RONNA MCDANIELS, CHAIRWOMAN Republican NATIONAL COMMITTEE: We know good people are trying to get in this country too. They see the prosperity. They see the economic growth.

They're coming to this country because they see it as a beacon of hope. We need to find a legal way to get people here. We need to find a way to fix our immigration system.


WHITFIELD: All right, with me now is Congressman Ryan Costello, he is Republican Representative from Pennsylvania. Congressman, good to see you.

So, you decided not to run for re-election because of the divisive, you know, political environment. So, what is your reaction when you hear the President campaign on fear and intimidation?

REP. RYAN COSTELLO (R), PENNSYLVANIA: Well, I take the Chairwoman's comments more to heart in terms of the fact that we have the highest wage growth in over 10 years, lowest unemployment in 49 years, more money for veterans' health care, and more money for NIH funding, which is going to improve public health outcomes by modernizing a lot of pharmaceutical drugs and medical device discoveries, as well as more money to fight the opioid epidemic.

We have a positive message. I have never subscribed to the fact that we need to double down and get divisive on the immigration issue. I think that we would do much better if we would be talk about how we're going to reform the immigration system from everything from our visa program to dealing with the DACA children who now are actually adults.

This caravan issue is a bit of a side show. I don't buy into it. And that's not going to motivate --

WHITFIELD: OK, but then, what do you believe is the motivation for the President? Because he seems to believe that there are gains in talking about that even though before he boarded Air Force one on his way to Georgia, he was asked about that. And he says, "you know, well, I want to focus on the economy." I'm quoting him now, "but you people don't like to focus on that. I'd much rather cover -- you'd much rather cover immigration." So he is placing blame --


HITFIELD: -- on that, and driving the conversation elsewhere, when it's the President who keeps bringing it up, caravan, you know, invaders. That's the language.


I think you and I can both agree that he's trying to have it both ways. But I would say that in competitive House districts, the focus should be on the economy and what we have done in Congress, and that the caravan issue is not something that's going to generate positive political results for Republicans in those districts.

And to the round table you had a little earlier, I think many of them were even saying that your local or your Congressional candidates are focused on an economic issue, not an immigration issue. So, I think in the closing two days here, those messages are in competition with one another. And I'm concerned that for swing voters, those who maybe haven't determined how they're going to vote, I would much rather have them be focused on and lean into a positive economic message than the caravan issue.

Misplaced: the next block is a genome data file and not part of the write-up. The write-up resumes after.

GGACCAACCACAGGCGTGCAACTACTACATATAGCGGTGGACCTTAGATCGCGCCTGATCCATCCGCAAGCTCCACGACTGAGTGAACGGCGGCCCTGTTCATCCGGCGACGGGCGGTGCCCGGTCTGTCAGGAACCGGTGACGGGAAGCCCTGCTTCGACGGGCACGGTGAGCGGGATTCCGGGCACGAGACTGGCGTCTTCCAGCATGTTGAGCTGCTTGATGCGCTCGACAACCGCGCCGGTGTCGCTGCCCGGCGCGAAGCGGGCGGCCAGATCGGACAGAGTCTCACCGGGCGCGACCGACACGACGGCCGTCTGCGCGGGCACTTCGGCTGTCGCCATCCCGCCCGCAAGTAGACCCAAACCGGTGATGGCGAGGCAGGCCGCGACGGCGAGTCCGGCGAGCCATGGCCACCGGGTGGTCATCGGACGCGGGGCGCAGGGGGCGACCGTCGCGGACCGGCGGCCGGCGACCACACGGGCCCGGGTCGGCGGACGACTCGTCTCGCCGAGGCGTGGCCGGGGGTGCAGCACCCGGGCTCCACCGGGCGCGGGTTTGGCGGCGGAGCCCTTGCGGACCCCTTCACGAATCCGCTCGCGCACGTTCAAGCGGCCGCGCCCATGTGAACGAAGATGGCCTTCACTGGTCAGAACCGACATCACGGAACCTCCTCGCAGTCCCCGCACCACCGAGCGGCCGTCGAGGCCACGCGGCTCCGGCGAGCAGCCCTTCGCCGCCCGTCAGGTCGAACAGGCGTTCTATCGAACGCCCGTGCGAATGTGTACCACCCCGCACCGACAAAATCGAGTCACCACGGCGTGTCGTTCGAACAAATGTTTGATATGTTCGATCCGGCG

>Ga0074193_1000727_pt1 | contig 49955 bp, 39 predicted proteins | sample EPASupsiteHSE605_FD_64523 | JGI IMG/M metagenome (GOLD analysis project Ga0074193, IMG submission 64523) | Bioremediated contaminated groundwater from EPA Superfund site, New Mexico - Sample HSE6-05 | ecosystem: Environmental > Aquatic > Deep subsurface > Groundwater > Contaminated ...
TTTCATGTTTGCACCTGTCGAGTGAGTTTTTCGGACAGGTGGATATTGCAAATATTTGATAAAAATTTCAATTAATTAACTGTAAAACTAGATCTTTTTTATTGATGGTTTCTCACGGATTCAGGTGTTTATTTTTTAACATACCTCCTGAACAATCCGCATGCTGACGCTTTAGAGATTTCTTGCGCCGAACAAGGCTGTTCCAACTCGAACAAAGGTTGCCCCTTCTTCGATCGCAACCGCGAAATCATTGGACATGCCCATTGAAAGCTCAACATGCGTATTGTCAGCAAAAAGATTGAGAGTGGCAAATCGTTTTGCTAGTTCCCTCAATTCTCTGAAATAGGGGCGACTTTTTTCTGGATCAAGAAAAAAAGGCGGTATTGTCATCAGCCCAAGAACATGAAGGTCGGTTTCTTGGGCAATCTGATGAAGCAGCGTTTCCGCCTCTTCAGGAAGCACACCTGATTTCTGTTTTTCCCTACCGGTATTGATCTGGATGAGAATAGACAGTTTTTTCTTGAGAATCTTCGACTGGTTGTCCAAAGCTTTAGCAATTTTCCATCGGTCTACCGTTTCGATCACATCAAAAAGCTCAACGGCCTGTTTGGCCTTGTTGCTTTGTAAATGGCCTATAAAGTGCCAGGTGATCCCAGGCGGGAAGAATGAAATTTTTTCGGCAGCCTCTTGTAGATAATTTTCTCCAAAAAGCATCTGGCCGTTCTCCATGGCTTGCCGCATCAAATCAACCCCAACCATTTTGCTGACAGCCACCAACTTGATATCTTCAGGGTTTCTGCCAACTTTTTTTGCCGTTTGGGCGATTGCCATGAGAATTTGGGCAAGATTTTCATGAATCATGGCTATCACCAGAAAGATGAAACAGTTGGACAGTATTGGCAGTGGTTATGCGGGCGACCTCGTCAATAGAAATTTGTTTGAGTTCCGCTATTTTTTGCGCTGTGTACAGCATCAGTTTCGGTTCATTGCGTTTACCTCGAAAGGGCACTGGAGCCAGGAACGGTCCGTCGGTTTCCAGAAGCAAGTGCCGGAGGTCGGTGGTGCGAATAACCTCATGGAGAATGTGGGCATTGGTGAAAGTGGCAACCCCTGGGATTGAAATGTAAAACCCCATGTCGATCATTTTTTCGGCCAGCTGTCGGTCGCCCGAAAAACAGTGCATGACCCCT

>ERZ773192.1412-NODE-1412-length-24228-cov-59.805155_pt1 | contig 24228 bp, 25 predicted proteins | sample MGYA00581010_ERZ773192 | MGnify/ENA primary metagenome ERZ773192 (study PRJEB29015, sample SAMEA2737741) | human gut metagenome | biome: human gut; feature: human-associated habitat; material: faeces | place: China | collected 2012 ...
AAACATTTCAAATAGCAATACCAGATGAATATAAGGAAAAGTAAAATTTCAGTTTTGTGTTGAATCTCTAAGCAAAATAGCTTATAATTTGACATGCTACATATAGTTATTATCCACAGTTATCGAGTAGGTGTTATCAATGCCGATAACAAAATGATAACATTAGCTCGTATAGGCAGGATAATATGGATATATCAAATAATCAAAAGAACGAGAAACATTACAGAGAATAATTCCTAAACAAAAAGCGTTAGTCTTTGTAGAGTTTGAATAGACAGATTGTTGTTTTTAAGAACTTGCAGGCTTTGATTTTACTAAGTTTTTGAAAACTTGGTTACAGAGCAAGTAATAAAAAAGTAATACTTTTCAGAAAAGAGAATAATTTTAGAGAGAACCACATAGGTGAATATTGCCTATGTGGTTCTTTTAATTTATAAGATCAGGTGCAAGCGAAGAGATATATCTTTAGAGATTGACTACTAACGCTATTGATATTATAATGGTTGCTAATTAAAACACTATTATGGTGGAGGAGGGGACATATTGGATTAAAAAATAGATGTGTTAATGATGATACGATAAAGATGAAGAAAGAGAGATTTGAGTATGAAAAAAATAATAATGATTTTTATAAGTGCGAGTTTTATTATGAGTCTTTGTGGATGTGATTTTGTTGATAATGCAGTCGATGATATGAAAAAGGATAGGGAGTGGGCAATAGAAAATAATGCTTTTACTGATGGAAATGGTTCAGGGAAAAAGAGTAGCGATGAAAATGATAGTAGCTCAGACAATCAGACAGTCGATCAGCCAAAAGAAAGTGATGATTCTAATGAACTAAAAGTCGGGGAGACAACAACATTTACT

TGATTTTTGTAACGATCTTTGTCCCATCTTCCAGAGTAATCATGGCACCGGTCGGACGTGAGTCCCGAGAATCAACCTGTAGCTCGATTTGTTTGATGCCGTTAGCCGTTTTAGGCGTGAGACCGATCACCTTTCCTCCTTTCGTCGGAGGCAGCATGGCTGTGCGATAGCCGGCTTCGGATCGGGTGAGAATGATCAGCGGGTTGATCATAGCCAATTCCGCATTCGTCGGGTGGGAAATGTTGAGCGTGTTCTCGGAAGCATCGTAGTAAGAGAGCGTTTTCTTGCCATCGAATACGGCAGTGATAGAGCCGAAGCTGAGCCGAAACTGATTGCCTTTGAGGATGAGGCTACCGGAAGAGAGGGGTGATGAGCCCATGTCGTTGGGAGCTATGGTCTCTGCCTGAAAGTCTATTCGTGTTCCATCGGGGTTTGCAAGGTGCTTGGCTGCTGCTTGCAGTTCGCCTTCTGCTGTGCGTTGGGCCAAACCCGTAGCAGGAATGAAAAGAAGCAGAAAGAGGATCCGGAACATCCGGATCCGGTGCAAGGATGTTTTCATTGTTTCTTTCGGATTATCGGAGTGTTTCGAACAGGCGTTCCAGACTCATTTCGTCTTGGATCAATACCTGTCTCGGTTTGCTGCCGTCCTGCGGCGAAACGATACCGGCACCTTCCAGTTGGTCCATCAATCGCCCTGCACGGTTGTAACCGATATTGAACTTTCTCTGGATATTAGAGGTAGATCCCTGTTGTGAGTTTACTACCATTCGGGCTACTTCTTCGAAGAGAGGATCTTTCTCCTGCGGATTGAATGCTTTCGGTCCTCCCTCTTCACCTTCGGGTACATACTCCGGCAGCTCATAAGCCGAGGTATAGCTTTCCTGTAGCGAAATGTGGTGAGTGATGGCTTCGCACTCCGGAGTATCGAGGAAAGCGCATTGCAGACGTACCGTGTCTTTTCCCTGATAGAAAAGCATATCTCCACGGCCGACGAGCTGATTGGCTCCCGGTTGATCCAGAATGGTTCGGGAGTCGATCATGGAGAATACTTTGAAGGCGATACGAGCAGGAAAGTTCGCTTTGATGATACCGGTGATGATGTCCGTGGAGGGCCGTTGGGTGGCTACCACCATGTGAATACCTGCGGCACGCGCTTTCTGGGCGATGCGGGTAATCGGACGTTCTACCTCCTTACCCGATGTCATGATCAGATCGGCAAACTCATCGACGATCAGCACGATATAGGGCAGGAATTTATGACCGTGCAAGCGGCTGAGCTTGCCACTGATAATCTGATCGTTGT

WHITFIELD: OK. And while the Congressional, you know, races are big, there are gubernatorial races that are getting a lot of attention, particularly two states who stand to, you know, make history in these races. The Democratic nominees are black. And we're talking about Florida and Georgia. And if they win, they could be the first to lead those states.

So in the Florida governor's race, you know, you had Republican nominee Ron DeSantis a while back imploring voters not to monkey it up.

[15:55:03] And now days ahead of this election, you've got the former Georgia Governor, Sonny Perdue, making this reference to the Florida contest, listen.


SONNY PERDUE (R), FORMER GEORGIA GOVERNOR: Public policy matters. Leadership matters. And that's why this election is so cotton-picking important in the State of Florida. I hope you all don't mess it up.


WHITFIELD: All right. Some taking offense to the cotton picking and saying, you know, that is code language. Why this tactic?

COSTELLO: So, I wouldn't respond to what DeSantis said. But I think in this instance -- look, a synonym, you know, the synonym for gosh darn is something that you don't want to say. And euphemism for that is that phrase.

So you can take it that way, but I really do not think that there was anything intended inappropriately by that comment. I don't know the Agricultural Secretary at all, but that is a general way that people -- I don't use that phrase, I'm from Pennsylvania. But that is not -- I don't take it that way.

WHITFIELD: Well, does this now, I mean, I feel like you're struggling over that. So is this exemplify how difficult it might be for some Republicans to even explain moments like this as just coincident or there's no meaning behind it and then it really is a very difficult sell?

COSTELLO: Oh, sure. Well, I think it's a very sensitive issue for sure. And I think that that's because of some of the -- I mean, there were phone calls against the Florida gubernatorial candidate, which are disgusting.

So when you have inappropriate things said, and then you have something like this, which I think was not intended the way some may be taking it or are trying to take it.


COSTELLO: There's a cumulative effect. And so therefore, you have to be that much more sensitive and sensible when you speak.

WHITFIELD: For sure.

COSTELLO: My guess is the Secretary will come out and make plain that there was no intention to speak about it in that way.

WHITFIELD: OK. All right. We will leave it right there. Congressman Ryan Costello, thank you so much.

And we'll be right back.